Israel warns Gaza missiles could provoke new offensive against militants
Gaza militants fired 15 mortars or rockets into Israel on Monday and Tuesday in an unexpected flare-up two years after Israel's devastating offensive on the Hamas-controlled coastal strip.
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The escalation is a test for Israeli Prime Minister Benjamin Netanyahu, who accused his predecessor Ehud Olmert of not responding forcefully enough to the hundreds of rockets from Gaza that preceded Operation Cast Lead.Skip to next paragraph
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Adding to the tension, Israeli military officials say that Gaza militants have armed themselves with Kornet missiles that can penetrate the armor of tanks.
Hamas has controlled Gaza since a violent takeover in June 2007. After declaring Gaza a "hostile" territory, Israel imposed an economic and military blockade on the strip. The economic blockade was partially relaxed following the international uproar over Israel's deadly intercept of a flotilla that challenged the blockade.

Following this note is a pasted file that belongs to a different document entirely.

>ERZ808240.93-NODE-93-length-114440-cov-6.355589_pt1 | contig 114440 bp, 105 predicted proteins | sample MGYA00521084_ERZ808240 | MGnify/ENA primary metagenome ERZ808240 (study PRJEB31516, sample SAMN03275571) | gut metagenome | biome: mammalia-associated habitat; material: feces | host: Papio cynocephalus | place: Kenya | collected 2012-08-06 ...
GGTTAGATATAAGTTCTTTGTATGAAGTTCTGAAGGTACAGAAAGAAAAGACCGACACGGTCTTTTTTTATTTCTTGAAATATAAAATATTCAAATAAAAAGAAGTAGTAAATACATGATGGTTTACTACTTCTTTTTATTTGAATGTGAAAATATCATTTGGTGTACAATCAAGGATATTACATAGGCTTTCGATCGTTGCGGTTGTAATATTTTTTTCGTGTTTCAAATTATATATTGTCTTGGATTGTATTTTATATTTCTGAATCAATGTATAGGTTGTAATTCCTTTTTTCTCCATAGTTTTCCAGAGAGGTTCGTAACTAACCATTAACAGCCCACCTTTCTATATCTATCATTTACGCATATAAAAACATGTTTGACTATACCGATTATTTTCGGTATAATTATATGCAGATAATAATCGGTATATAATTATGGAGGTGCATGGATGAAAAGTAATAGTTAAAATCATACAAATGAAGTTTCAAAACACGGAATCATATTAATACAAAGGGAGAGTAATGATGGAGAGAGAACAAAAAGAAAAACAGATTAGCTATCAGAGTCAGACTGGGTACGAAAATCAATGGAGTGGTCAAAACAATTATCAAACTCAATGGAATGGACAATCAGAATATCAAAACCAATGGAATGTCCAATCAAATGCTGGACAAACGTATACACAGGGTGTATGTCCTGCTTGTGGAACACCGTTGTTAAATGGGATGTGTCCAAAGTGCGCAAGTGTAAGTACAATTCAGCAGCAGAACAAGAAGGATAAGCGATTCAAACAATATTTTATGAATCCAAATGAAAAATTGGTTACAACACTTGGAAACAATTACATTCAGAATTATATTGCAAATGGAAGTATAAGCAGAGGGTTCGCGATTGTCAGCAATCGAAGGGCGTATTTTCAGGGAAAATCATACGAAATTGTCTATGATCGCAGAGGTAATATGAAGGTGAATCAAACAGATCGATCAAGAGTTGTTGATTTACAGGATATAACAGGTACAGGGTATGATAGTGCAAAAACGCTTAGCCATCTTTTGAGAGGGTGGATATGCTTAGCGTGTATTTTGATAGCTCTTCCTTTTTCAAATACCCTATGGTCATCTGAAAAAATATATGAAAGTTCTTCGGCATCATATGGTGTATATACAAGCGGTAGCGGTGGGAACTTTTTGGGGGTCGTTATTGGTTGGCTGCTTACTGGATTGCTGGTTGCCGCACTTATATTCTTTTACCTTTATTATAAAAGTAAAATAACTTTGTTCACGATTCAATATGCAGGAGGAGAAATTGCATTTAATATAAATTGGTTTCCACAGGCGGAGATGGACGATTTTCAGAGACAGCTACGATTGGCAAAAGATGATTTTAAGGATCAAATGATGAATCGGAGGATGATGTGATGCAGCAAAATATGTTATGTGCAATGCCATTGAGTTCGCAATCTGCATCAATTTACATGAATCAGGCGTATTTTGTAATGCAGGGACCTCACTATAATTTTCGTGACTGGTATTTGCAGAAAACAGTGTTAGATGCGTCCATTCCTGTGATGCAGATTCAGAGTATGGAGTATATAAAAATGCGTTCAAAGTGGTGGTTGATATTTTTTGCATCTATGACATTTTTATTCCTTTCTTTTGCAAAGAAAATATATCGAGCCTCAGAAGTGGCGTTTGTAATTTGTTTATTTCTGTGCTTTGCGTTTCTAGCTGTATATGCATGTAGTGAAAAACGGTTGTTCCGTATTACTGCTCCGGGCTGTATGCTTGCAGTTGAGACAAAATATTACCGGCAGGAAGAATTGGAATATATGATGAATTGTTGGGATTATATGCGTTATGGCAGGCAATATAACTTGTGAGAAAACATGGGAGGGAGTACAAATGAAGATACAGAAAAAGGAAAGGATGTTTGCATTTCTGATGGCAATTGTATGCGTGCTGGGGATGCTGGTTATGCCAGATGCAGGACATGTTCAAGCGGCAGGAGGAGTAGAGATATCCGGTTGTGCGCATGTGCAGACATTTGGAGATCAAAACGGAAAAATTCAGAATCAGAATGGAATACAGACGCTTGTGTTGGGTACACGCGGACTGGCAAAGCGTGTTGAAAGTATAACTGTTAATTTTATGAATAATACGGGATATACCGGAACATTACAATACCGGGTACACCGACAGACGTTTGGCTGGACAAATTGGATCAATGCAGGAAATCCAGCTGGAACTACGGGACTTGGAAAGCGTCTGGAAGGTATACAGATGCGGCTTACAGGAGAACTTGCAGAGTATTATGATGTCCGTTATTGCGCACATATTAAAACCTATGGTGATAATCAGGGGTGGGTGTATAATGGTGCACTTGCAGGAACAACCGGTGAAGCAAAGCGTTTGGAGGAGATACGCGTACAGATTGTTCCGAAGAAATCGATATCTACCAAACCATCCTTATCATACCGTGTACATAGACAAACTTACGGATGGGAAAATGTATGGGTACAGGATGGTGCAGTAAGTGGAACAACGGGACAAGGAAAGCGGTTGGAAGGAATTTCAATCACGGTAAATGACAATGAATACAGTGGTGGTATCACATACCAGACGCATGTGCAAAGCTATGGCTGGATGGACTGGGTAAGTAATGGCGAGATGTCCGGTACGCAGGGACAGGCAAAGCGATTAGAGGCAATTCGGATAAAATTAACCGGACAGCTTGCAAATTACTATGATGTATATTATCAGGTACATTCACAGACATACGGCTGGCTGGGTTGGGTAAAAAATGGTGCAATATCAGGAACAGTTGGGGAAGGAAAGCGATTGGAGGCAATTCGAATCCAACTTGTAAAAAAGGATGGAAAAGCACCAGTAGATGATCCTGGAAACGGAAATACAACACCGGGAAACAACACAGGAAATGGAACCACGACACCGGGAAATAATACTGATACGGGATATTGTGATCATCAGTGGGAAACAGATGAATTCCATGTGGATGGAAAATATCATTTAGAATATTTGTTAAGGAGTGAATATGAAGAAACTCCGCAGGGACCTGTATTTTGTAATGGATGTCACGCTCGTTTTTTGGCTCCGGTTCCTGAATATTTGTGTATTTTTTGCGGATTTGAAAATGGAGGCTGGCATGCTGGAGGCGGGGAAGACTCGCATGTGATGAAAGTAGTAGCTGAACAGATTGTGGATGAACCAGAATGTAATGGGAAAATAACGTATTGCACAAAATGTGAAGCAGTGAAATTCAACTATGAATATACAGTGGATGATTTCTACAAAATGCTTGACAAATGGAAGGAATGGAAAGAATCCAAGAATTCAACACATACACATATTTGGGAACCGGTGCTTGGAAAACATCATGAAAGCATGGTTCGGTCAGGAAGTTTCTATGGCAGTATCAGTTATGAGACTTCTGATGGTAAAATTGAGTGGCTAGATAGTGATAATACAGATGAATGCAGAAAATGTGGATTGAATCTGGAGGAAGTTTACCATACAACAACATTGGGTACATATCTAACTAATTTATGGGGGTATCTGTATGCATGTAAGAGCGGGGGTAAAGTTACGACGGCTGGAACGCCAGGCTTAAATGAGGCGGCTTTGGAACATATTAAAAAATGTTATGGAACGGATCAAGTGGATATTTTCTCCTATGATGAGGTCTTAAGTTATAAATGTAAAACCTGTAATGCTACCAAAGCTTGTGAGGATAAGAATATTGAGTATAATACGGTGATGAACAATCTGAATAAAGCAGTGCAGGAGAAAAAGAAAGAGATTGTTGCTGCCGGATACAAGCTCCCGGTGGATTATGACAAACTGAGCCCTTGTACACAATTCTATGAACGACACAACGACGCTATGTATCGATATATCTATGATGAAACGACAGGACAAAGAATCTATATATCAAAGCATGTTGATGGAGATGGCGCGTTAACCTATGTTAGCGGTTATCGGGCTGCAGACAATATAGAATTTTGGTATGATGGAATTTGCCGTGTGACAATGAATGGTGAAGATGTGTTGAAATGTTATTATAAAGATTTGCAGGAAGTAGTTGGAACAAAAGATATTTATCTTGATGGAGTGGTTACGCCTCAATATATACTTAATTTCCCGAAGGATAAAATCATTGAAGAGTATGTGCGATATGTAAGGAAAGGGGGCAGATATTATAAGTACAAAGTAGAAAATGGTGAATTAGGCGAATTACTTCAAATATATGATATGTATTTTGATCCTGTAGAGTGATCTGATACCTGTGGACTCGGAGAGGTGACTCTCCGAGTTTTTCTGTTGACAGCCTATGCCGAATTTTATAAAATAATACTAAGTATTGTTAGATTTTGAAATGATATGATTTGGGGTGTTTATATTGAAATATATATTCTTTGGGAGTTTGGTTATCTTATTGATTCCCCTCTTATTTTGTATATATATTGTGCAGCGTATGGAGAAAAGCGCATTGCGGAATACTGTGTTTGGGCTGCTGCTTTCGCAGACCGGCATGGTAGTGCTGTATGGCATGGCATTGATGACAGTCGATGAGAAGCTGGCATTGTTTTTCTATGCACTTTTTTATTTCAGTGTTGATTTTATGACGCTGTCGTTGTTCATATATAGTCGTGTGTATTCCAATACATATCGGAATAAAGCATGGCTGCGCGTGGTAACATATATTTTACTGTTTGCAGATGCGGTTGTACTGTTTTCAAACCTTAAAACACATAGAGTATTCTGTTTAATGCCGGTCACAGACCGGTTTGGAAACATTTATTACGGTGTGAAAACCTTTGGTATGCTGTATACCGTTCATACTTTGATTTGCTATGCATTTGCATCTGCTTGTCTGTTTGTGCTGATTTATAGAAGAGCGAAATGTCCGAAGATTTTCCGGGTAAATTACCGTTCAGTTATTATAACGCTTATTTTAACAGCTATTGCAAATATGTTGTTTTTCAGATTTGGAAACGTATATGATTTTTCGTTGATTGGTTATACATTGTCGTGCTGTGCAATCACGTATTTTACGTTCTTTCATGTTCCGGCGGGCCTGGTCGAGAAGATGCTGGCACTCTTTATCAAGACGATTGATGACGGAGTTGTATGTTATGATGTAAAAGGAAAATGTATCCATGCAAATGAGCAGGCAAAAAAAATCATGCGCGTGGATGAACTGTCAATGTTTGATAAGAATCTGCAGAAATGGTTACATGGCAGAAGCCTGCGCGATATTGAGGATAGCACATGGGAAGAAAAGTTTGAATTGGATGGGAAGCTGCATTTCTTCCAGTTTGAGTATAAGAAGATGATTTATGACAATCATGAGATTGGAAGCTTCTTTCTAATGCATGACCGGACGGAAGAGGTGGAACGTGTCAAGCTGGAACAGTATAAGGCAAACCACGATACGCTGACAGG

The fallout from that incident, in addition to diplomatic pressure over the stalled peace process, may give Mr. Netanyahu pause in how he deals with this recent flare-up in attacks, say analysts.
"Israel has to be very careful about how it handles Gaza," says Meir Javedanfar, a Middle East analyst based in Tel Aviv. "In light of Israel's increasing international isolation, any overreaction is going to be more difficult for Israel to gain support and sympathy from the US and European Union.''
There is a range of theories about what is behind the new violence. Those that assume Hamas has given militants more leverage to fire into Israel postulate that the organization is taking advantage of the impasse in peace negotiations.
"Their authority in Gaza will be in danger in the case of any new war with Israel," says Nashat Aqtash, a communications professor at Birzeit University near Ramallah. "People are tired over the last four years. Hamas needs to things calm down."